As people age, their lungs undergo changes that make it harder for them to work as effectively and efficiently as they did earlier in life. These lung changes, which begin around age 30, can be hastened and compounded by exposure to pollutants and toxins, cigarette smoking and illness.

Quitting smoking, medications and the use of inhalers and oxygen treatment can offer people with compromised lung function some support and improvement; but the aging lung does not always respond as well to treatment. Nutrition plays an under-appreciated role in preserving lung health, and it can even improve lung function in smokers and ex-smokers, a recent study shows. A diet high in tomatoes and fruits, especially apples, can preserve lungs' functioning and help restore lung damage caused by smoking.

Diet can help preserve lung function, especially for people at risk of developing respiratory diseases such as COPD.

The study, from the Johns Hopkins Bloomberg School of Public Health, looked at the diet and lung function of a random sample of almost 700 adults from Germany, Norway and the United Kingdom who were followed for ten years, from middle age to old age.

People in the study answered questions about their diets in the 12 months preceding the evaluation. Over 40 percent of the participants had smoked at some point in their lives, and 16 percent were current smokers when the the study began.

Researchers measured participants' lung function, both the amount of air a person could expel from their lungs in one second (known as FEV1) and the total amount of air a person could inhale in six seconds (FVC). Factors such as a person's body mass index, sex, age, socioeconomic status and physical activity were also factored in.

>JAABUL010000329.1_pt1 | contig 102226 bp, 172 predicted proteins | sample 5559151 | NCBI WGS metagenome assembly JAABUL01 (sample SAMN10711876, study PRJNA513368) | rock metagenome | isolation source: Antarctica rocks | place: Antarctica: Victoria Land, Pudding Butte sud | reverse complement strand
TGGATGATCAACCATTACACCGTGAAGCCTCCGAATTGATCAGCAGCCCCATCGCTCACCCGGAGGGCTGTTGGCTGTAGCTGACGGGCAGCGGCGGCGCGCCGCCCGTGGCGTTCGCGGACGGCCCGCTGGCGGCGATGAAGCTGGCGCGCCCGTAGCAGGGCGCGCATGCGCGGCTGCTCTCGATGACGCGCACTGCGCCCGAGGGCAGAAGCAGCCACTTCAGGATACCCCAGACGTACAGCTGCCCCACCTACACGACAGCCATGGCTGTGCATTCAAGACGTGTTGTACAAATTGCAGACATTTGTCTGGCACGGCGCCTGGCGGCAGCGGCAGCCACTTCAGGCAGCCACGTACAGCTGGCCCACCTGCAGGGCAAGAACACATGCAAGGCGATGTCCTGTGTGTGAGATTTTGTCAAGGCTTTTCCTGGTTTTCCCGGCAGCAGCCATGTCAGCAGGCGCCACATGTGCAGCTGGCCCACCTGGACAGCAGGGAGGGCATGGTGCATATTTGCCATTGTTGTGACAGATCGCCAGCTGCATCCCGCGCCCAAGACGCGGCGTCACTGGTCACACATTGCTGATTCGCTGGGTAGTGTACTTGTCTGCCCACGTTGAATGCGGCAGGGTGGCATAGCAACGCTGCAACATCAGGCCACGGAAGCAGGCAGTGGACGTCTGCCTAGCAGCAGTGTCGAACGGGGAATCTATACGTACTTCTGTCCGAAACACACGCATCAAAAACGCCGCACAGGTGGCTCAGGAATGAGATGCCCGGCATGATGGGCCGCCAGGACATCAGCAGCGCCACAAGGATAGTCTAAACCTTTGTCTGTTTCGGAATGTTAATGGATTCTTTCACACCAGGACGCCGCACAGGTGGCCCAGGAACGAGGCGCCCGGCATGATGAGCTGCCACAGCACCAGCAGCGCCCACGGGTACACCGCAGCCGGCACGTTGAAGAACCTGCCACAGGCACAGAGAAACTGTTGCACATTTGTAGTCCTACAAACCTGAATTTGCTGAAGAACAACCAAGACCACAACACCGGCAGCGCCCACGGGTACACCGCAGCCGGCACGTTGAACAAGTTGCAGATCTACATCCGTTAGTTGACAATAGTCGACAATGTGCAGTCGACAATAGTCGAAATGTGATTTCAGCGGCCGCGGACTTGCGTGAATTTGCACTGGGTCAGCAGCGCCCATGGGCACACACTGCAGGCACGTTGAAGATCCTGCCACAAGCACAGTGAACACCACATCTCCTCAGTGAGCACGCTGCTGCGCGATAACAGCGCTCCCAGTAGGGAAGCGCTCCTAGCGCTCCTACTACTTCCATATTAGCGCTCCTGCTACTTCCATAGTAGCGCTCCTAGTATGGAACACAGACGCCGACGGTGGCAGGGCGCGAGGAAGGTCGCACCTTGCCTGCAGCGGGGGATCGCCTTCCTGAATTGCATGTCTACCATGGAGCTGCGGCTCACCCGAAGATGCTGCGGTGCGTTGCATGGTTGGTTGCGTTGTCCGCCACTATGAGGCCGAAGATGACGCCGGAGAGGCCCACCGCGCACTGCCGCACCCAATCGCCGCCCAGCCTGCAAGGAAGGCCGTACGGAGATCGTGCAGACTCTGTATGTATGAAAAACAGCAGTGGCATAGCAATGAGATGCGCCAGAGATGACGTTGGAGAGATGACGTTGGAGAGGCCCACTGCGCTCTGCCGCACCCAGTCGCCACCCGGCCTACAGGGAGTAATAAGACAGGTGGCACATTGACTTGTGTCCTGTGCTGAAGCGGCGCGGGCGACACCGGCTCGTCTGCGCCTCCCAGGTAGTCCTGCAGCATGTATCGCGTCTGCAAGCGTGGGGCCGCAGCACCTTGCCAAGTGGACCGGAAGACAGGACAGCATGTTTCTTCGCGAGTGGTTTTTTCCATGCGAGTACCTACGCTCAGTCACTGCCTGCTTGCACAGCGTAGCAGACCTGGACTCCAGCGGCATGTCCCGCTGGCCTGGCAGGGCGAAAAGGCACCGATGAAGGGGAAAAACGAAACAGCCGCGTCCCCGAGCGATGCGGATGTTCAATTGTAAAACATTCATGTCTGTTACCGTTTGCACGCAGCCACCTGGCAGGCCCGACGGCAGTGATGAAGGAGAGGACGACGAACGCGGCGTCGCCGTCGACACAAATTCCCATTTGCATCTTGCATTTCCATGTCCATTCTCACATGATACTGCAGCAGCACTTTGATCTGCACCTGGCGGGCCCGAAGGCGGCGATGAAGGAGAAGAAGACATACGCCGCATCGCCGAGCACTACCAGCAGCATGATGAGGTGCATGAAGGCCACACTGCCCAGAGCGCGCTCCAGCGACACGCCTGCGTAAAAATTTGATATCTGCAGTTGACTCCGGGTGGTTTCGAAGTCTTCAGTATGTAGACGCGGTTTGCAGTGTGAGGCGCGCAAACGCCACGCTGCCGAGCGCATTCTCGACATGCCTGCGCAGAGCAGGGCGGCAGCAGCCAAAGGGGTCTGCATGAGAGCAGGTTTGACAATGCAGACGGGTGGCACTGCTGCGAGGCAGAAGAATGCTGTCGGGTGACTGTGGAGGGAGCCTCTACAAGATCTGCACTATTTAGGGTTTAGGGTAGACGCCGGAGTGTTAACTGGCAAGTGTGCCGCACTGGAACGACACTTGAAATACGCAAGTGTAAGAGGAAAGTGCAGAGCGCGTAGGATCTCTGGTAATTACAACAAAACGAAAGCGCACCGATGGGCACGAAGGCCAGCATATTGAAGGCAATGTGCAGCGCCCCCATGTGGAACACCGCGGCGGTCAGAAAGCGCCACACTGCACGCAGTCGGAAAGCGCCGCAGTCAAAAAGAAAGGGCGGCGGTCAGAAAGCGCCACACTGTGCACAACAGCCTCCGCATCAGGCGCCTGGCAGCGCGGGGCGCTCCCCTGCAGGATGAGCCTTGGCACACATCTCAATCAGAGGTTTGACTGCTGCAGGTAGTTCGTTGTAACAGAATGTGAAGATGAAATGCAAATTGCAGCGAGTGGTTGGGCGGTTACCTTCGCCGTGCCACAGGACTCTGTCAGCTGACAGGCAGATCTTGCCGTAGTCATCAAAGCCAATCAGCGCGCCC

Apples improved both forms of lung function. The more fruits and apples a person ate, the less their ability to exhale declined. The total intake of apples, bananas, tomatoes, herbal teas and vitamin C were also associated with slower deterioration in inhalation or FVC.

Tomatoes had a big effect, too. The more tomatoes a person ate, the study found, the better their measures of FEV1 and FVC. Adults who ate more than two tomatoes or more than three portions of fresh fruit a day on average had a slower decline in lung function compared to those who ate less than one tomato or less than one portion of fruit a day. The effect was even greater among the ex-smokers.

Tomatoes are a major source of lycopene, a carotenoid known for its anti-inflammatory properties, and this may be behind the benefits they produce, the researchers believe. Fruits, vegetables and herbal teas are also potent sources of flavonoids, compounds that have both antioxidant and anti-inflammatory effects. Such compounds may contribute to more favorable lung function by promoting the restoration of lung tissue that has been damaged by smoking. The protective effects were only seen with fresh, not processed, fruits and vegetables.

“This study shows that diet might help repair lung damage in people who have stopped smoking. It also suggests that a diet rich in fruits can slow down the lung's natural aging process even if you have never smoked,” Vanessa Garcia-Larsen, the study's lead author and an assistant professor in the Bloomberg School's Department of International Health, said in a statement. The findings make clear that diet can help preserve lung function, she explained, especially for people at risk of developing respiratory diseases such as COPD.

The study is published in the European Respiratory Journal.